One of the most important and often overlooked aspects of movies is the score. A good score can do everything from making your heart swell to instilling fear; movie music can inspire you or make you scream; it can be simultaneously unforgettable while literally fading into the background.
It’s at its most effective when you hardly notice it, and therefore walks a fine line, and few walks said tightrope better than Kenji Kawai.
Kawai, a Japanese film composer, has such a vast body of work in movies, anime, live-action tv shows, and video games, and has worked on productions from Japan, China, South Korea, and Europe.
Biography of Kenji Kawai
Born in 1957, Kenji Kawai hails from Shinagawa, Tokyo, Japan. By the time he got to college, he was a student in the Department of Nuclear Engineering Program at Tokai University. After dropping out of this program, he switched over to the Shobi Conservatory of Music, but also dropped out of that program after half a year.
In order to enter a music competition, he started a fusion group called MUSE, which did well in competition. As he proceeded to do more work as a background musician for other bands and voice artists, MUSE gradually dissolved and Kawai started working from home on projects like commercials.
Eventually, Kawai ended up working on a project with actor/voice actor Yuji Mitsuya wherein he did the music under Naoko Asari who served as sound director. From that point on, Kawai found himself working in the tv/film/anime industry.
The Works of Kenji Kawai
The first credit listed on his IMDB profile is an episode of Dream Hunter Rem back in 1985,1985, and the most recent credit listed there is a project by Mamoru Oshii called Vladlove. That makes for a 36-year-long career in the industry.
As you can imagine, when a person has been working for over three decades in a given field, they’re going to have quite a long list of credits. In fact, Kawai has 212 individual credits as ‘Composer.’
These credits don’t include the ones where he’s listed under ‘Soundtrack,’ ‘Music Department,’ and other such designations. While many of these may overlap, the reality is that those different types of credit indicate different kinds of work, even if they are for the same project.
Considering those 212 composing credits span a variety of genres and mediums, it’s interesting to note some of his most recognizable projects and some trends.
Trends in Kawai’s Work
Over the years, Kenji Kawai has built a reputation for himself composing scores that work particularly well with certain genres. Though he’s definitely exhibited versatility in the kind of work he is able to create, some of his most iconic projects tend to fall into certain categories; namely: horror, sci-fi, and historical epics.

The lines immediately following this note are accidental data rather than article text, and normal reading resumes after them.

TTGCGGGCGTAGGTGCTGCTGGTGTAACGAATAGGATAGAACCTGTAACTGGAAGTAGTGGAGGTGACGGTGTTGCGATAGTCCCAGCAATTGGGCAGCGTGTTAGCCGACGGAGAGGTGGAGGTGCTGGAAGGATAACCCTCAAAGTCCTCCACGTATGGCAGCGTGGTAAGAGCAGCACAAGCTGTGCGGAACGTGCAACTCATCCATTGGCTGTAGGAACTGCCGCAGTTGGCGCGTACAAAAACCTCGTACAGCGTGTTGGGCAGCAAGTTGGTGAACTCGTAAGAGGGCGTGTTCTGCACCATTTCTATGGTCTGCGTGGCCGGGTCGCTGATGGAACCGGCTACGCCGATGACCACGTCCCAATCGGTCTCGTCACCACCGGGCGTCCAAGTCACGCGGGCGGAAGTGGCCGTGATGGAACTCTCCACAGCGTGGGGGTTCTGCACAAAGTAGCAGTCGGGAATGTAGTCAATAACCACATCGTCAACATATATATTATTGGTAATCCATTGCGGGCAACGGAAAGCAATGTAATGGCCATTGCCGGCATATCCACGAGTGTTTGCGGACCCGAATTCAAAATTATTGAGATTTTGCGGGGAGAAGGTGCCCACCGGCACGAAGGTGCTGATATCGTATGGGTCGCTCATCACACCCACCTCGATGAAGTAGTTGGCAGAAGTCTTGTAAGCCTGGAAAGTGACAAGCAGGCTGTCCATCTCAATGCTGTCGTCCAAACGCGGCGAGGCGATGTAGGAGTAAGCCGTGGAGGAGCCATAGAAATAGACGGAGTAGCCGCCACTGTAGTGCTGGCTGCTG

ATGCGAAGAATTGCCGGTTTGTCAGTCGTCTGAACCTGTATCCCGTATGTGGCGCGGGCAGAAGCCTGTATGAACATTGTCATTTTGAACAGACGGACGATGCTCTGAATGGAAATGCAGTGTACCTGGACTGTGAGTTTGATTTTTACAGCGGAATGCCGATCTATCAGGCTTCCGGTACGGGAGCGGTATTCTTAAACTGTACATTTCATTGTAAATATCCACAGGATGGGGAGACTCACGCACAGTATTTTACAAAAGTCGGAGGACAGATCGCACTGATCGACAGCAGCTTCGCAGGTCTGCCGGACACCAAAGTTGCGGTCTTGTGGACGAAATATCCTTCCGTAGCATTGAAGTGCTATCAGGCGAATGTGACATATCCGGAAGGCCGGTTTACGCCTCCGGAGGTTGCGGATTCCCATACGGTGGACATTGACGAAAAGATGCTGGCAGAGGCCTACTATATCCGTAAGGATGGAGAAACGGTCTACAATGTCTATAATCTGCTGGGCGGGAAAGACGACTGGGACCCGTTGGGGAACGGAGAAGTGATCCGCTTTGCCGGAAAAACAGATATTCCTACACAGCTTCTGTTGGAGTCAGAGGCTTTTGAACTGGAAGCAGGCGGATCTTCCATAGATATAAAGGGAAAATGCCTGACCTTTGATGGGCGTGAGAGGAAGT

Some key scores he composed for horror fare are the iconic horror movies Ring, Ring 2, and Dark Waters.
Regarding his work in the sci-fi realm, he has scored such films as 1995’s Ghost in the Shell, the live-action adaptations of Gantz and Death Note, 009 Re: Cyborg, Mobile Suit Gundam 00: A Wakening of the Trailblazer, the TV series Kamen Rider Heisei Generations Forever, and more in live-action, anime, TV and film mediums.
In fact, he has composed a number of iconic anime scores (both OVA’s and TV series) over the years, including those of Ranma ½, Maison Ikkoku, Devilman, Vampire Princess Miyu, and Mob Psycho 100, to name a few.
When it comes to his work composing the score for historical epics, we see Kawai starting to take his talents internationally. He’s composed the score for the Chinese Ip Man series, as well as the Detective Dee series of historical fantasy films. He’s composed the score for the South Korean film Antarctic Journal. In 2002 he composed the score for the French film, Samurais.
Furthermore, Kenji Kawaii is also responsible for composing the scores to a number of video games as well. While his focus has generally been on music for film and tv, he’s written the scores for games dating back to 1990. Generally, these games have been for the old school Famicom/NES system and for the PC and Playstation. For the most part, these games haven’t been released outside of Japan.
- 1990 Sansara Naga
- 1990 Bloody Warriors: Shango no Gyakushu
- 1992 Sorcerian
- 1994 Team Innocent: The Point of No Return
- 1994 Sansara Naga 2
- 1998 Deep Fear
- 2003 Nobunaga’s Ambition Online
- 2007 FolksSoul
- 2007–2010 Sangokushi Online
At present, Kenji is 63 years old and shows no signs of slowing down. He continues to work scoring films and series from several countries and in many genres. As a musician, Kawai is one of the most prolific composers who is responsible for the scores of countless classics, and he’s definitely worth knowing about.